Buttergrog, Buttery Mulled Cider


Buttergrog is just one variation of the many wintry, soothing, holiday beverages popular throughout Europe. The word grog can refer to a plethora of alcoholic beverages, but simply stated it means “boozy beverage” or punch. It is said that grogs originated in the 1600’s as a way for sailors to sterilize or freshen their stored stagnant water. Throughout history spices and alcohol have been used to either prevent or mask food spoilage. From pickled roasts to heavily spiced mince pies, the spicy, holiday flavors we associate with the holidays can often be traced back to the days when peasants made due with what they had by adding a liberal “pinch” of spices. Festive nogs, grogs and Glögg’s all have endless recipe variations that may be different from one region (or house) to another. During the holiday season, we have made it a habit to touch base with our Germanic roots. It’s important for me to really build solid memories with my family, and I try to focus on special recipes that we look forward to. These old world recipes are always so familiar and comforting for me, I hope my kids will cherish these traditional foods for years to come.


Most years we celebrate the winter solstice and Yule season with sweet and aromatic Glühwein or Homemade Apple Mead, and every chance I get, I whip together a batch of Raw Eggnog. This year I have fallen back in love with sultry, aromatic hot cider. This mulled, hot cider is a buttery, rich and tangy cold weather staple. Although not quite as infamous as Glühwein, this German Christmas beverage is a big cup of cozy… with butter on top! Very much like a hot toddy, you can prepare this in large batches with or without the alcohol. If you’re throwing a cocktail party, add as much party to your punch as you’d like. For a non-alcoholic, family friendly tradition simply mull the cider as directed and add a few tablespoons of rum or vanilla brandy per glass with your butter. I prefer to prepare mine glass by glass because if forgotten about, the butter becomes cold and gross. You’ll notice my “glass” is about 20 ounces, so if you are feeling generous you can always share.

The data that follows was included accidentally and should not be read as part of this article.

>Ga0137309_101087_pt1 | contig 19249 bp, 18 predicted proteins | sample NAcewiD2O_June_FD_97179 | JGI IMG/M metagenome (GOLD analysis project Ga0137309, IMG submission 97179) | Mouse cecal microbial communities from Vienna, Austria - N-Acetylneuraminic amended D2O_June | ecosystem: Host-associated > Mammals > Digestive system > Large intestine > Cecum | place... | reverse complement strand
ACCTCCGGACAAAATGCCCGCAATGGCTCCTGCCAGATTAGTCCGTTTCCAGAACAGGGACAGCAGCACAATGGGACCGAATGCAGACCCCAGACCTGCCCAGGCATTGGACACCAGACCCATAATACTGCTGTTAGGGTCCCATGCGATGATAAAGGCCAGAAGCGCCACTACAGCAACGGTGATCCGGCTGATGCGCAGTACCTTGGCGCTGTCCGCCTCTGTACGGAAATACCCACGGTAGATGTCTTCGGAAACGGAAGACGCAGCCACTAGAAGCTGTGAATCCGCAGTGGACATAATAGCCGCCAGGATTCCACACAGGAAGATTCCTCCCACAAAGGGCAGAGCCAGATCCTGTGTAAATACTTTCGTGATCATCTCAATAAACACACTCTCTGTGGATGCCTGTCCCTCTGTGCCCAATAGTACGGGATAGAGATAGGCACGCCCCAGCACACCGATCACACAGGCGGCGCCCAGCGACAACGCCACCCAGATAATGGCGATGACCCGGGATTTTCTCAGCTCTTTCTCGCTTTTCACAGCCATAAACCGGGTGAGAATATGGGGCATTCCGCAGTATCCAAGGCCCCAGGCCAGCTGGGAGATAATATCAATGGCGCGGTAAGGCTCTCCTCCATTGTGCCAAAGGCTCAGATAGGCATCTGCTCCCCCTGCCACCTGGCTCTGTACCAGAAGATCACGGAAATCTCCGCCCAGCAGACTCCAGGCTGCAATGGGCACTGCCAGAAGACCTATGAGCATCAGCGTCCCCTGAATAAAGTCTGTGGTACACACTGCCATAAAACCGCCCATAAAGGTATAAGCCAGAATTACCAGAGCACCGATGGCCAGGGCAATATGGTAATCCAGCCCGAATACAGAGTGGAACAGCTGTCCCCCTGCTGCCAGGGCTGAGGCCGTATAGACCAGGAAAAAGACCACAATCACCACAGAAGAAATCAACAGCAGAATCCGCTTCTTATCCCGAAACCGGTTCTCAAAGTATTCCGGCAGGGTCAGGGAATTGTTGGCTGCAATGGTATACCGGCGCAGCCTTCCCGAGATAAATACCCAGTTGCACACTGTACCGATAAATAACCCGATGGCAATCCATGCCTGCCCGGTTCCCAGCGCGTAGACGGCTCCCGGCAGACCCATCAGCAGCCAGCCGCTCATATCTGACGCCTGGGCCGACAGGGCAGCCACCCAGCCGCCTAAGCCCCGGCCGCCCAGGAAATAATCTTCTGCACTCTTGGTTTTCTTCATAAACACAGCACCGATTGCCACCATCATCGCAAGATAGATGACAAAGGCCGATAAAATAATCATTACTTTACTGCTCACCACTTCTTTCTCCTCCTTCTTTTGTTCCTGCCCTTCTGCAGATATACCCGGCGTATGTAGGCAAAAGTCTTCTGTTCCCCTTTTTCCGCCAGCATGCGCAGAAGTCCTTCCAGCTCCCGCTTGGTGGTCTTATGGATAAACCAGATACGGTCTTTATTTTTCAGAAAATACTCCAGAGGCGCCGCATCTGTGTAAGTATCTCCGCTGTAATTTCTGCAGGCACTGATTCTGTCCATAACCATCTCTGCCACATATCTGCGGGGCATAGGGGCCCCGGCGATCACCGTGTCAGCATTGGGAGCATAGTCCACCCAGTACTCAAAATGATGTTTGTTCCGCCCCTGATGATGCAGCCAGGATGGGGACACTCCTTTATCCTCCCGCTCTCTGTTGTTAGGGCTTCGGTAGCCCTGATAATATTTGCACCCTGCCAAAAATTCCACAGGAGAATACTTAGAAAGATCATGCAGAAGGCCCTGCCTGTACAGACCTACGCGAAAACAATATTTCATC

BUTTERGROGRECIPEGerman Buttergrog Recipe

Serves 1-2 

  • 2-3 Teaspoons Maple Syrup or Raw Sugar (to taste)
  • Organic Apple Cider (About 2 1/2 cups)
  • 1 Tablespoon Salted Butter
  • 1-2 Tablespoons Homemade Vanilla Brandy or Rum (Optional)
  • 1-2 Strips of Citrus Peel
  • 2 Whole Cloves
  • 1 Cinnamon Stick
  1. Heat apple cider and maple syrup or sugar in a small sauce pot. (Bring to a gentle simmer over low heat until it is hot.)
  2. Add citrus peel, cloves and cinnamon and allow to steep over low heat for about 5-10 minutes.
  3. Add butter and brandy to a glass and top with the warmed cider and spices.
  4. Serve warm with Lebkuchen or your favorite coffee time biscuit.

For a party portion you can mull a large pot of gently sweetened cider with the cinnamon sticks, citrus peel, and cloves. Float some lemon, orange and apple slices in the punch bowl. Keep hot and serve approximately 8 ounces with one teaspoon of butter and a tablespoon of Rum or Brandy.

Note: For an awesome winter pick me up add raw apple cider vinegar instead of rum or brandy and use raw honey instead of maple syrup. (Remember not to heat the mixture over 110 degrees!) This is a wonderful holistic way to boost your immunity, sooth stomach upsets and aid digestion.